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21 Movies About Weird, Kinky Or Compulsive Sex

The Playlist By The Playlist Staff | The Playlist March 20, 2014 at 3:00PM

Perhaps the most surprising thing about Lars Von Trier’s “Nymphomaniac,” Volume 1 of which opens in the US this weekend (our review is here) is not Shia LaBeouf’s accent, it's that it’s a film that is totally, unashamedly, unavoidably about sex. While coitus, rumpy, intercourse, balling, humping, beast-with-two-back-making does feature in some shape or form with extreme frequency in cinema, it only rarely forms the central, wait for it, thrust of the story, likely partly because distributors (especially in the U.S.) are often accused of a streak of puritanism when it comes to sex, particularly when compared to the their much more carefree attitude toward violence, and partly because even today mainstream audiences can be put off by even a whiff of the smutty-old-man-in-a-dirty-mac connotation. Which means that furthermore, films like “Nymphomaniac” that delve into the darker recesses of human sexuality--power play, taboo fantasies and fetishes, BDSM, sex addiction, etc--are even fewer.
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Films About Weird, Kinky or Compulsive Sex

Perhaps the most surprising thing about Lars Von Trier’s “Nymphomaniac” (both parts are now on VOD: here's our review of Part 1 and Part 2) is Shia LaBeouf’s accent that it’s a film that is totally, unashamedly, unavoidably about sex. While coitus, rumpy, intercourse, balling, humping, beast-with-two-back-making does feature in some shape or form with extreme frequency in cinema, it only rarely forms the central, wait for it, thrust of the story, likely partly because distributors (especially in the U.S.) are often accused of a streak of puritanism when it comes to sex, particularly when compared to the their much more carefree attitude toward violence, and partly because even today mainstream audiences can be put off by even a whiff of the smutty-old-man-in-a-dirty-coat connotation. Which means that furthermore, films like “Nymphomaniac” that delve into the darker recesses of human sexuality—power play, taboo fantasies and fetishes, BDSM, sex addiction, etc.—are even fewer.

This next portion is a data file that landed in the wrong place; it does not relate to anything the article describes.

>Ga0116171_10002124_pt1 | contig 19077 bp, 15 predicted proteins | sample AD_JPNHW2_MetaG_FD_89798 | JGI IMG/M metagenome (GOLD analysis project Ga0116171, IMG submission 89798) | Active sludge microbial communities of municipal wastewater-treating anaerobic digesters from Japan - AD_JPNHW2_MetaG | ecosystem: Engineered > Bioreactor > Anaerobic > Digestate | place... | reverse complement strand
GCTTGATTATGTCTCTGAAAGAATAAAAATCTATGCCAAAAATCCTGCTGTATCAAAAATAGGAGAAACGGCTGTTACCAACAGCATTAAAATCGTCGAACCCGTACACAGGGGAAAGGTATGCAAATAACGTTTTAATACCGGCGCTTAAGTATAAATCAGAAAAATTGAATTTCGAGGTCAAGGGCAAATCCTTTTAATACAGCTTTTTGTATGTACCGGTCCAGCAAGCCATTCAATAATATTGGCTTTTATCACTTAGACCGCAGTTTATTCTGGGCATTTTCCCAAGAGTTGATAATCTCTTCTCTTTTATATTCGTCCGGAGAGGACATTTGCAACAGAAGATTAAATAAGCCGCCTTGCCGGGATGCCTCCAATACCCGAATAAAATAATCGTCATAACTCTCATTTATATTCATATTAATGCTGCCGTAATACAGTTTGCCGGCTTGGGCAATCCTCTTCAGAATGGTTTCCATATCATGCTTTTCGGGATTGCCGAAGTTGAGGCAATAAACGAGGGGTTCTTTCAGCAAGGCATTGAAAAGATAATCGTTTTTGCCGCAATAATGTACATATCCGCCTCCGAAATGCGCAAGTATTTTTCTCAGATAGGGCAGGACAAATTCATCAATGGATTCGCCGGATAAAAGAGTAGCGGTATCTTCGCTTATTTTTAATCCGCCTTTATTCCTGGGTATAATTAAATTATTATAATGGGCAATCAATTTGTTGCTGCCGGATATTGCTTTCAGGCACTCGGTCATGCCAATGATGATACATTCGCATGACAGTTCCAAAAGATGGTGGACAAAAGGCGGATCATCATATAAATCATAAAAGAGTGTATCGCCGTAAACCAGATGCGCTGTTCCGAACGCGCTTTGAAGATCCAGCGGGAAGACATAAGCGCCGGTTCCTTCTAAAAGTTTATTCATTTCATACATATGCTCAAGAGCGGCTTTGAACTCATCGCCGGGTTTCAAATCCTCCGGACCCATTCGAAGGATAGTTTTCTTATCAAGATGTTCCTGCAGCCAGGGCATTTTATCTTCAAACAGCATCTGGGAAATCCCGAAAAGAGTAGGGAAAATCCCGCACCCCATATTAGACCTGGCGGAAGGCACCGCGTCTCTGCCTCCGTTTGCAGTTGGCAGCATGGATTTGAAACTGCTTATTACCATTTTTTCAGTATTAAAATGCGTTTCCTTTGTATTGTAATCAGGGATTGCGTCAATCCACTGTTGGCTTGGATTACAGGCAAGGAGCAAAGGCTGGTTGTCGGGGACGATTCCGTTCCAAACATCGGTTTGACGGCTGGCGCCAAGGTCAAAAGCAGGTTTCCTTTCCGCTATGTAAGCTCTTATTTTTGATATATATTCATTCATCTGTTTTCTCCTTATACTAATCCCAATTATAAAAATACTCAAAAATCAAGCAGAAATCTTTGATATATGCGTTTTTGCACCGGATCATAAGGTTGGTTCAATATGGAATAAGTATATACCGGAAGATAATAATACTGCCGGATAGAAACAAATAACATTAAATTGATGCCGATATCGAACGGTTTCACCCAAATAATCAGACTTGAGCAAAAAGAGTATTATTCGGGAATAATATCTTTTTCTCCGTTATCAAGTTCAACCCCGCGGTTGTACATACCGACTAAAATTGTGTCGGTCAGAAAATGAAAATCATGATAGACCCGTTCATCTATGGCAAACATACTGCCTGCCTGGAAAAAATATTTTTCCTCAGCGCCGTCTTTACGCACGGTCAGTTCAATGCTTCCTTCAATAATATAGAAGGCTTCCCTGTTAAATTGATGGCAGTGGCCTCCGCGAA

We dabbled in this arena not so long ago, choosing to, um “celebrate” the grotesque and unforgettable image of Cameron Diaz grinding into a car windshield in "The Counselor," by running down 15 Weird Sex Scenes, having already run down the Best and Worst Sex Scenes. But it got us to thinking about films that took the bold stance of "Nymphomaniac" further, that built their whole narrative around shocking, discomfiting or fetishistic sex. So while avoiding tamer stuff that we’ve covered before, like in our Losing Your Virginity Movies feature, and also while trying to steer largely clear of the erotic thriller subgenre that deserves a feature all to itself someday (sorry “Basic Instinct” fans) we zipped open the eyeholes on our gimp masks and handcuffed ourselves to the DVD player, to bring you 21 films that, from comedies to dramas to uncategorizable arthouse explorations, walk on the wilder, weirder, and often more worrisome side of sex.

Salò, or the 120 Days of Sodom

Salò, or the 120 Days of Sodom” (1975)